The Honorable (name here)                 The Honorable (name here)
U.S. House of Representatives             U.S. Senate
Washington, DC 20515                      Washington, DC  20510

Dear Representative: (last name)          Dear Senator (last name):

I am writing to urge you to meet the needs of today's HIV/AIDS epidemic by fully funding federal AIDS programs for FY 2000. By flat-funding prevention, the President's proposal for federal AIDS programs does not adequately respond to the growing HIV epidemic among young people and communities of color. Now is not the time to be complacent when a growing number of people are living with AIDS.

HIV/AIDS is increasingly affecting younger Americans and people of color. Funding for prevention and research is needed to reinvigorate effective prevention programs and innovate new programs if we are to turn this tragic tide.

People living with HIV/AIDS need unfettered access to the new life-prolonging treatments, but these medications are not a panacea. The treatments can cause serious side effects, involve complex treatment regimes, and are extremely expensive. The long-term effectiveness of these drugs is uncertain. Research and clinical trials are needed to develop better treatments.

Federal spending on AIDS programs is cost-effective and benefits everyone. Targeting dollars for prevention and research saves lives, alleviates suffering, and saves costs associated with treatment and care services. Stable housing for men, women and children with HIV/AIDS can help prevent early onset of illnesses. Research has already led us towards treatments that prolong life for people with HIV and AIDS. Continued research will one day provide a vaccine and a genuine cure to bring about an end to AIDS in the next century.

I urge you to support full funding for federal AIDS programs. Such support requires lifting the budgetary caps to adequately fund vital HIV/AIDS programs for FY 2000. Thank you for considering this plea and supporting Californians affected by HIV and AIDS.

Sincerely, (Your name, mailing address, and ZIP code)

Senators and House of Representatives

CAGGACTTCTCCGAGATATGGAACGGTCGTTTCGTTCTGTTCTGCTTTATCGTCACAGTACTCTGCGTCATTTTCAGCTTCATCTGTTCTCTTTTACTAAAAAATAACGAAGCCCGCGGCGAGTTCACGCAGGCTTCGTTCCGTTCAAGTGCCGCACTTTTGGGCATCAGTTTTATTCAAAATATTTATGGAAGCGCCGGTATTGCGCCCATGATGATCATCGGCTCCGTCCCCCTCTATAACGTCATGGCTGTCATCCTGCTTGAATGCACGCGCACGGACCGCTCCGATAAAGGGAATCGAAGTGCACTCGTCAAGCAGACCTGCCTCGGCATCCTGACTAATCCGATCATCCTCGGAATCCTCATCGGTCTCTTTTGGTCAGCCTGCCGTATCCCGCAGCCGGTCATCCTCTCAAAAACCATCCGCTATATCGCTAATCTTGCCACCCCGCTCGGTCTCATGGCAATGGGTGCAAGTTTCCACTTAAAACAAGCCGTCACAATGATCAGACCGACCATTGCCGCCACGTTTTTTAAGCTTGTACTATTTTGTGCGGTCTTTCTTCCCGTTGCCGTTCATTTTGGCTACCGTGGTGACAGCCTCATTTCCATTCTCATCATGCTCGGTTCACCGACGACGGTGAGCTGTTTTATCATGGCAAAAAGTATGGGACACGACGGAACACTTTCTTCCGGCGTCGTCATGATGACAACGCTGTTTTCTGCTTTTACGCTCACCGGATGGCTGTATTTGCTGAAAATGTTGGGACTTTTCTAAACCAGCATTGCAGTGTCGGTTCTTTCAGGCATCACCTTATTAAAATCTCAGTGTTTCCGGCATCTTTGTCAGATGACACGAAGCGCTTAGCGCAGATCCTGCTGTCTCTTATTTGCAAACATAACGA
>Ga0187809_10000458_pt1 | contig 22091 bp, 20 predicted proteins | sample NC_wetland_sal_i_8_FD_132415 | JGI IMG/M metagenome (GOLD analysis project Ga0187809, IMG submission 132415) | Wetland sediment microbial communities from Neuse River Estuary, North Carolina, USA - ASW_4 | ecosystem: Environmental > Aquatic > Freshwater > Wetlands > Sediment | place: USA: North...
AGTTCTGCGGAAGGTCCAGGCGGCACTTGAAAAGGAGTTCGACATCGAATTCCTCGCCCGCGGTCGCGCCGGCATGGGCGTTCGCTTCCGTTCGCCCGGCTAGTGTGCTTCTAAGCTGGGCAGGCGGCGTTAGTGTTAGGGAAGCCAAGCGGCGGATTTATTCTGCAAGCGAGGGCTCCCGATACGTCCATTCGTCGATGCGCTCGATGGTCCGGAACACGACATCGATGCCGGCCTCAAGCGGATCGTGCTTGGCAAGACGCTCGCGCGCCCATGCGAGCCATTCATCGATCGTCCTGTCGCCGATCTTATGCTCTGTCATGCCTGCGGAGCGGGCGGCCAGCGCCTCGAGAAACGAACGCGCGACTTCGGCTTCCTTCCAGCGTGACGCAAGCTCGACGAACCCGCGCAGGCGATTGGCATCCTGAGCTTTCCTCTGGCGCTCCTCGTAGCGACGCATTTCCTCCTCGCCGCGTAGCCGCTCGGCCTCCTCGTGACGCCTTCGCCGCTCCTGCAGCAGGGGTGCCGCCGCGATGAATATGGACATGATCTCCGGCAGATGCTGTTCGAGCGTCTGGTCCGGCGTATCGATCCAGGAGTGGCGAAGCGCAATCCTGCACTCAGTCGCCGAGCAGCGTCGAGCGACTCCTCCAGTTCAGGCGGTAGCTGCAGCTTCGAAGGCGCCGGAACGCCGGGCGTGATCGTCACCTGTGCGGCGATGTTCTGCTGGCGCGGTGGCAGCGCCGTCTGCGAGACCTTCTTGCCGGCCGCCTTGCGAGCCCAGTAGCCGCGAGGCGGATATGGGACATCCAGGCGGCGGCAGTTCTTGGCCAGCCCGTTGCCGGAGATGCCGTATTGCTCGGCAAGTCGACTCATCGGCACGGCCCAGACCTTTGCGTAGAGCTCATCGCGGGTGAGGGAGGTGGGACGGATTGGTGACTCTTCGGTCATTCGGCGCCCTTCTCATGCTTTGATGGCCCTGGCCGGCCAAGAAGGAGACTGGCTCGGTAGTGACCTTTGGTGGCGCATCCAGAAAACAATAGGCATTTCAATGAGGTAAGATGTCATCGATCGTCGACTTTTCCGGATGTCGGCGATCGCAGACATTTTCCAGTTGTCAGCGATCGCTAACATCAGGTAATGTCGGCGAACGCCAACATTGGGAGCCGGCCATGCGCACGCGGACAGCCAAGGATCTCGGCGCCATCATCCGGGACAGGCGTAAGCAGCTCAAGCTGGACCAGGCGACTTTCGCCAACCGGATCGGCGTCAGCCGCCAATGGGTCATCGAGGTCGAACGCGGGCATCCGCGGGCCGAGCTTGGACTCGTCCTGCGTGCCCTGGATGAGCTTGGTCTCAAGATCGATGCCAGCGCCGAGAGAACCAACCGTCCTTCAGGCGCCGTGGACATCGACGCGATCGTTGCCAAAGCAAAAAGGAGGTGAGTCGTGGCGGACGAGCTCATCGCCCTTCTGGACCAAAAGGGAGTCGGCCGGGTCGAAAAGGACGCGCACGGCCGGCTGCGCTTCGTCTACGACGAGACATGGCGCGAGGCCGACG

Dianne Feinstein D

Barbara Boxer (D) D

House of Representatives
District 22 Louis Capps D - Santa Barbara
23 Elton Gallegly R - Simi Valley
24 Brad Sherman D - Sherman Oaks
25 Howard P. 'Buck' MeKeon R - Santa Clarita
26 Howard L. Berman D - North Hollywood
27 James E. Rogan R - Glendale
28 David Dreier R - San Dimas
29 Henry A. Waxman D - Los Angeles
30 Xavier Becerra D - Los Angeles
31 Matthew G. Martinez D - Monterey Park
32 Julian C. Dixon D - Los Angeles
33 Lucille Roybal-Allard D - Los Angeles
34 Grace F. Napolitano D - Norwalk
35 Maxine Waters D - Los Angeles
36 Steven T. Kuykendall R - Rancho Palos Verdes
37 Juanita Millender-McDonald D - Carson
38 Stephen Horn R - Long Beach
39 Edward R. Royce R - Fullerton
40 Jerry Lewis R - Redlands
41 Gary G. Miller R - Diamond Bar
42 "George E. Brown, Jr." D - San Bernardino
43 Ken Calvert R - Corona
44 Mary Bono R - Palm Springs
45 Dana Rohrabacher R - Huntington Beach
46 Loretta Sanchez D - Garden Grove
47 Christopher Cox R - Newport Beach
48 Ron Packard R - Oceanside
49 Brian P. Bilbray R - San Diego
50 Bob Filner D - San Diego
51 Randy 'Duke' Cunningham R - Del Mar
52 Duncan Hunter R - Alpine

Matt Mutchler is a senior policy analyst in the Government Affairs Division of AIDS Project Los Angeles. He can be reached by calling (323) 993-1628 or by e-mail at

This article has been reprinted at The Body with the permission of AIDS Project Los Angeles (APLA).

A note from The field of medicine is constantly evolving. As a result, parts of this article may be outdated. Please keep this in mind, and be sure to visit other parts of our site for more recent information!

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This article was provided by AIDS Project Los Angeles. It is a part of the publication Positive Living.